“I can only say to you that the opposition that we have to this decision has to be a peaceful and legal one and obviously we hope that everyone will maintain cool heads, including our legal system because I’m afraid the kind of decisions that sometimes are taken by our courts are outrageous and it does anger people. And unfortunately, it does lead to tension in our society.”

Niehaus said he was incensed by the cost order imposed by the high court on Zuma and the national commissioner of correctional services to pay the costs of the medical parole challenge.

He said the former president had nothing to do with the medical parole granted to him.

“It is very strange that a cost order was granted against [former] president Zuma on a matter which is not his decision. It was in fact an administrative decision by the commissioner of correctional services and this court case was really against the Department of Correctional Service not against president Zuma,” he said.

Regarding the ruling that Zuma should serve out the remainder of his sentence regardless of the fact that he has been out on parole, Niehaus said this was also unfair.

“It is very strange that president Zuma is forced to serve from the period of September until now. The sentence added to his current sentence and the parole period is not fair.”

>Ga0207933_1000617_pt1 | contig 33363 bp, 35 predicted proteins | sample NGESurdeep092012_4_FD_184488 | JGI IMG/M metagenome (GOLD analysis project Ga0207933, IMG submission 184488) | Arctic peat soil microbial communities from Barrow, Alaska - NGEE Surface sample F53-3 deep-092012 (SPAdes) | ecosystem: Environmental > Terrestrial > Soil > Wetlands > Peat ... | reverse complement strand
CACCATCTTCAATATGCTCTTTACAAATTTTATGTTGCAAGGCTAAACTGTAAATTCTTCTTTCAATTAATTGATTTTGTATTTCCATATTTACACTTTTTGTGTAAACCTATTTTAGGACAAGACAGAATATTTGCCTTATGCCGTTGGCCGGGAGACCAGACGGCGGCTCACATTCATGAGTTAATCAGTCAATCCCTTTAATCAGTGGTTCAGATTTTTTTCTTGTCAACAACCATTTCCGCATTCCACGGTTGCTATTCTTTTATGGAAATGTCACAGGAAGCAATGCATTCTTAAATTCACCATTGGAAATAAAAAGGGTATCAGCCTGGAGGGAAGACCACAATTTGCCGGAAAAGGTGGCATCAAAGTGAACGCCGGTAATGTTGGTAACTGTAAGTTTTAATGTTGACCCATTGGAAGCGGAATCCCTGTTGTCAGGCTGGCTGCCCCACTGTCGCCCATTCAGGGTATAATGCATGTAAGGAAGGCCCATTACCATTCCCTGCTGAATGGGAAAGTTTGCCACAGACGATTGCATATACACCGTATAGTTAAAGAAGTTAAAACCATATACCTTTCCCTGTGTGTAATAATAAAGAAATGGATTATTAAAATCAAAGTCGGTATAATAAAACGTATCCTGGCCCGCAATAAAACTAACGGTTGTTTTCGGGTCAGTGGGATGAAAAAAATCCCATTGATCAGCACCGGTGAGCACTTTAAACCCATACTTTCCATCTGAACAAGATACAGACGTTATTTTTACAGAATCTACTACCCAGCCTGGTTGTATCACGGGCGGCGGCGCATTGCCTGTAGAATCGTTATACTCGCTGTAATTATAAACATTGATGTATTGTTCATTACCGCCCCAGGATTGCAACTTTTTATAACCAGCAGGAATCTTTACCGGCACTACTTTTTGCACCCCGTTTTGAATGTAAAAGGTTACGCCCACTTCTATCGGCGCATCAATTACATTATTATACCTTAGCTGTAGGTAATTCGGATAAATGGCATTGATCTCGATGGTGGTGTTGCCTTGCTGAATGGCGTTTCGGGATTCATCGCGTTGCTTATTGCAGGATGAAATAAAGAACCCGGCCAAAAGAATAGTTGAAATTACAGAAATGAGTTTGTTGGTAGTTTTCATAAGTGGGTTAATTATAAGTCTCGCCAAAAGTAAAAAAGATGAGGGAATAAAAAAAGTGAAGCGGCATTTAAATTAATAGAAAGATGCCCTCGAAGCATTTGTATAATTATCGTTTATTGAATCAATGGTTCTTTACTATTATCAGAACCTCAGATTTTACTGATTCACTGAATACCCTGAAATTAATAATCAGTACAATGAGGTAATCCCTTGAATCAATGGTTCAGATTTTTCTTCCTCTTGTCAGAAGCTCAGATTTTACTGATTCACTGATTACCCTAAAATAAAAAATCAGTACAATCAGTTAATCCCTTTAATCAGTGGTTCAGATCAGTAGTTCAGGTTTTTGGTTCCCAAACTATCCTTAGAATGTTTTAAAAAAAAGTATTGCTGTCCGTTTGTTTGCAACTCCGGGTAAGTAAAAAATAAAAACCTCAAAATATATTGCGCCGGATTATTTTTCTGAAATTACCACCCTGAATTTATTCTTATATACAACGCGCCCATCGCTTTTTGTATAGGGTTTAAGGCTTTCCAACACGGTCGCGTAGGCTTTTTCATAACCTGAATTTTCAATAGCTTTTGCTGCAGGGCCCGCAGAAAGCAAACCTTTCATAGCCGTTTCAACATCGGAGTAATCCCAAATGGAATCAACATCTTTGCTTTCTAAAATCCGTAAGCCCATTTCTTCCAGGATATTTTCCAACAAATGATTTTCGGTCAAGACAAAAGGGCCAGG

Niehaus also dismissed the DA’s arguments in the case that Zuma was not sick, after the Sunday Times reported that Zuma met with him and former South African Airways board chair, Dudu Myeni, at a casino in Durban in October.

‘Vindictiveness’ from the judiciary

Niehaus said Zuma was placed on very strict parole conditions by the correctional services department.

 “I had engaged with president Zuma during this parole period and I know he was under very strict conditions.

“All of these decisions, the cost order, the manner in which he is now not acknowledged to have served part of his sentence under medical parole – all of this indicates vindictiveness from the side of the Gauteng North High Court.”

Zuma to appeal ruling

Niehaus called on Justice Minister Ronald Lamola to appeal the high court’s ruling.

“One sincerely hopes that the Department of Correctional Services, and very specifically the Minister of Justice and Correctional Services Ronald Lamola, will appeal this decision of the high court.

“It is his responsibility to appeal it because this decision seriously undermines the rights and authority and position of correctional services, especially the decision of the commissioner of correctional services,” he said.

The Department of Correctional Services said it had noted the court’s judgment on Zuma’s medical parole and was studying the ruling.

The department’s spokesperson Singabakho Nxumalo said they would make further pronouncements in due course.

Zuma’s foundation announced on Twitter that he would appeal the court’s judgment “on the grounds that the judgment is clearly wrong and there are strong prospects that a higher court will come to a totally different conclusion”.

NOW READ: ‘I took the decision’: Arthur Fraser on why he released Zuma against board’s advice